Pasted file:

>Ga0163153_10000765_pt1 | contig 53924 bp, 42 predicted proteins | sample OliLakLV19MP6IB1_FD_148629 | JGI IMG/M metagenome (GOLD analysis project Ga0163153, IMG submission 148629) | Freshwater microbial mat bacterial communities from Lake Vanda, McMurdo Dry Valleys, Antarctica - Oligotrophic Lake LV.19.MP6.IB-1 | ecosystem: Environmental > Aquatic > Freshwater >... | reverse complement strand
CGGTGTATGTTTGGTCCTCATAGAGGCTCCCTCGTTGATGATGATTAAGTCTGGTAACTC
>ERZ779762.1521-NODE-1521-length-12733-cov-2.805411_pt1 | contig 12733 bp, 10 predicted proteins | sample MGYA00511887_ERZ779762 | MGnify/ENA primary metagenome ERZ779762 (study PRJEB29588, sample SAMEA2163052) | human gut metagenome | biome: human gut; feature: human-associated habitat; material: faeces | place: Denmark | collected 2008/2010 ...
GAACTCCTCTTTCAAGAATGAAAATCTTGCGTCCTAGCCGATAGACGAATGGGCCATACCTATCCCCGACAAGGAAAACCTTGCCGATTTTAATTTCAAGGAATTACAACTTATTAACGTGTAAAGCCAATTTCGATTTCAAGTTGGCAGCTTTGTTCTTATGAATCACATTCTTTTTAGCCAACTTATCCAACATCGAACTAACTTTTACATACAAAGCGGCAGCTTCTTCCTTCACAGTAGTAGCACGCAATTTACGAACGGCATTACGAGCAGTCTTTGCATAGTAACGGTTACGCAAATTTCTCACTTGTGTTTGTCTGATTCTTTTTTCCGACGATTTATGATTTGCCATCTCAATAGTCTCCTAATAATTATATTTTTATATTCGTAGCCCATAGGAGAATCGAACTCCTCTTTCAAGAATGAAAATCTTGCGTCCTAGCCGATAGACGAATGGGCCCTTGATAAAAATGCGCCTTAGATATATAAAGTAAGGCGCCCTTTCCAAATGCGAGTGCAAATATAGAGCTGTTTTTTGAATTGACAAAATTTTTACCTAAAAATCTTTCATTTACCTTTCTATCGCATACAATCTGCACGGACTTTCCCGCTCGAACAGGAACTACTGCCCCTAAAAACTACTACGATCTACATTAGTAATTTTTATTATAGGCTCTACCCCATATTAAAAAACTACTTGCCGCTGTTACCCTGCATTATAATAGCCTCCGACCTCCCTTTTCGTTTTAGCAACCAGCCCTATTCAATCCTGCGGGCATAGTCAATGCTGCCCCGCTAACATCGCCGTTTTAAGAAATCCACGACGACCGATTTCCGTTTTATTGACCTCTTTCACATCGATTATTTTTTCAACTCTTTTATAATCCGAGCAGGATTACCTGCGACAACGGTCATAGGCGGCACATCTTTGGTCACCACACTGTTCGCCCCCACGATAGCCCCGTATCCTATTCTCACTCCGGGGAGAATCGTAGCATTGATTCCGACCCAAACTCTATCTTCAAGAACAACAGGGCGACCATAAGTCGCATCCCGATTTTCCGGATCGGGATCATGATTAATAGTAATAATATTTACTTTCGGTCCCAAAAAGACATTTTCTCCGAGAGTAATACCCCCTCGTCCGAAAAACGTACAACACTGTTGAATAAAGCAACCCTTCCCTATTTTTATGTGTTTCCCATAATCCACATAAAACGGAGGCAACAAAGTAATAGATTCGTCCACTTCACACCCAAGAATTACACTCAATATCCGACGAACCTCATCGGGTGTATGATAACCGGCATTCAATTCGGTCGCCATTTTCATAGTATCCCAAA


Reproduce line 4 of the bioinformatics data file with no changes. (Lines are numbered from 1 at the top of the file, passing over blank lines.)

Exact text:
GAACTCCTCTTTCAAGAATGAAAATCTTGCGTCCTAGCCGATAGACGAATGGGCCATACCTATCCCCGACAAGGAAAACCTTGCCGATTTTAATTTCAAGGAATTACAACTTATTAACGTGTAAAGCCAATTTCGATTTCAAGTTGGCAGCTTTGTTCTTATGAATCACATTCTTTTTAGCCAACTTATCCAACATCGAACTAACTTTTACATACAAAGCGGCAGCTTCTTCCTTCACAGTAGTAGCACGCAATTTACGAACGGCATTACGAGCAGTCTTTGCATAGTAACGGTTACGCAAATTTCTCACTTGTGTTTGTCTGATTCTTTTTTCCGACGATTTATGATTTGCCATCTCAATAGTCTCCTAATAATTATATTTTTATATTCGTAGCCCATAGGAGAATCGAACTCCTCTTTCAAGAATGAAAATCTTGCGTCCTAGCCGATAGACGAATGGGCCCTTGATAAAAATGCGCCTTAGATATATAAAGTAAGGCGCCCTTTCCAAATGCGAGTGCAAATATAGAGCTGTTTTTTGAATTGACAAAATTTTTACCTAAAAATCTTTCATTTACCTTTCTATCGCATACAATCTGCACGGACTTTCCCGCTCGAACAGGAACTACTGCCCCTAAAAACTACTACGATCTACATTAGTAATTTTTATTATAGGCTCTACCCCATATTAAAAAACTACTTGCCGCTGTTACCCTGCATTATAATAGCCTCCGACCTCCCTTTTCGTTTTAGCAACCAGCCCTATTCAATCCTGCGGGCATAGTCAATGCTGCCCCGCTAACATCGCCGTTTTAAGAAATCCACGACGACCGATTTCCGTTTTATTGACCTCTTTCACATCGATTATTTTTTCAACTCTTTTATAATCCGAGCAGGATTACCTGCGACAACGGTCATAGGCGGCACATCTTTGGTCACCACACTGTTCGCCCCCACGATAGCCCCGTATCCTATTCTCACTCCGGGGAGAATCGTAGCATTGATTCCGACCCAAACTCTATCTTCAAGAACAACAGGGCGACCATAAGTCGCATCCCGATTTTCCGGATCGGGATCATGATTAATAGTAATAATATTTACTTTCGGTCCCAAAAAGACATTTTCTCCGAGAGTAATACCCCCTCGTCCGAAAAACGTACAACACTGTTGAATAAAGCAACCCTTCCCTATTTTTATGTGTTTCCCATAATCCACATAAAACGGAGGCAACAAAGTAATAGATTCGTCCACTTCACACCCAAGAATTACACTCAATATCCGACGAACCTCATCGGGTGTATGATAACCGGCATTCAATTCGGTCGCCATTTTCATAGTATCCCAAA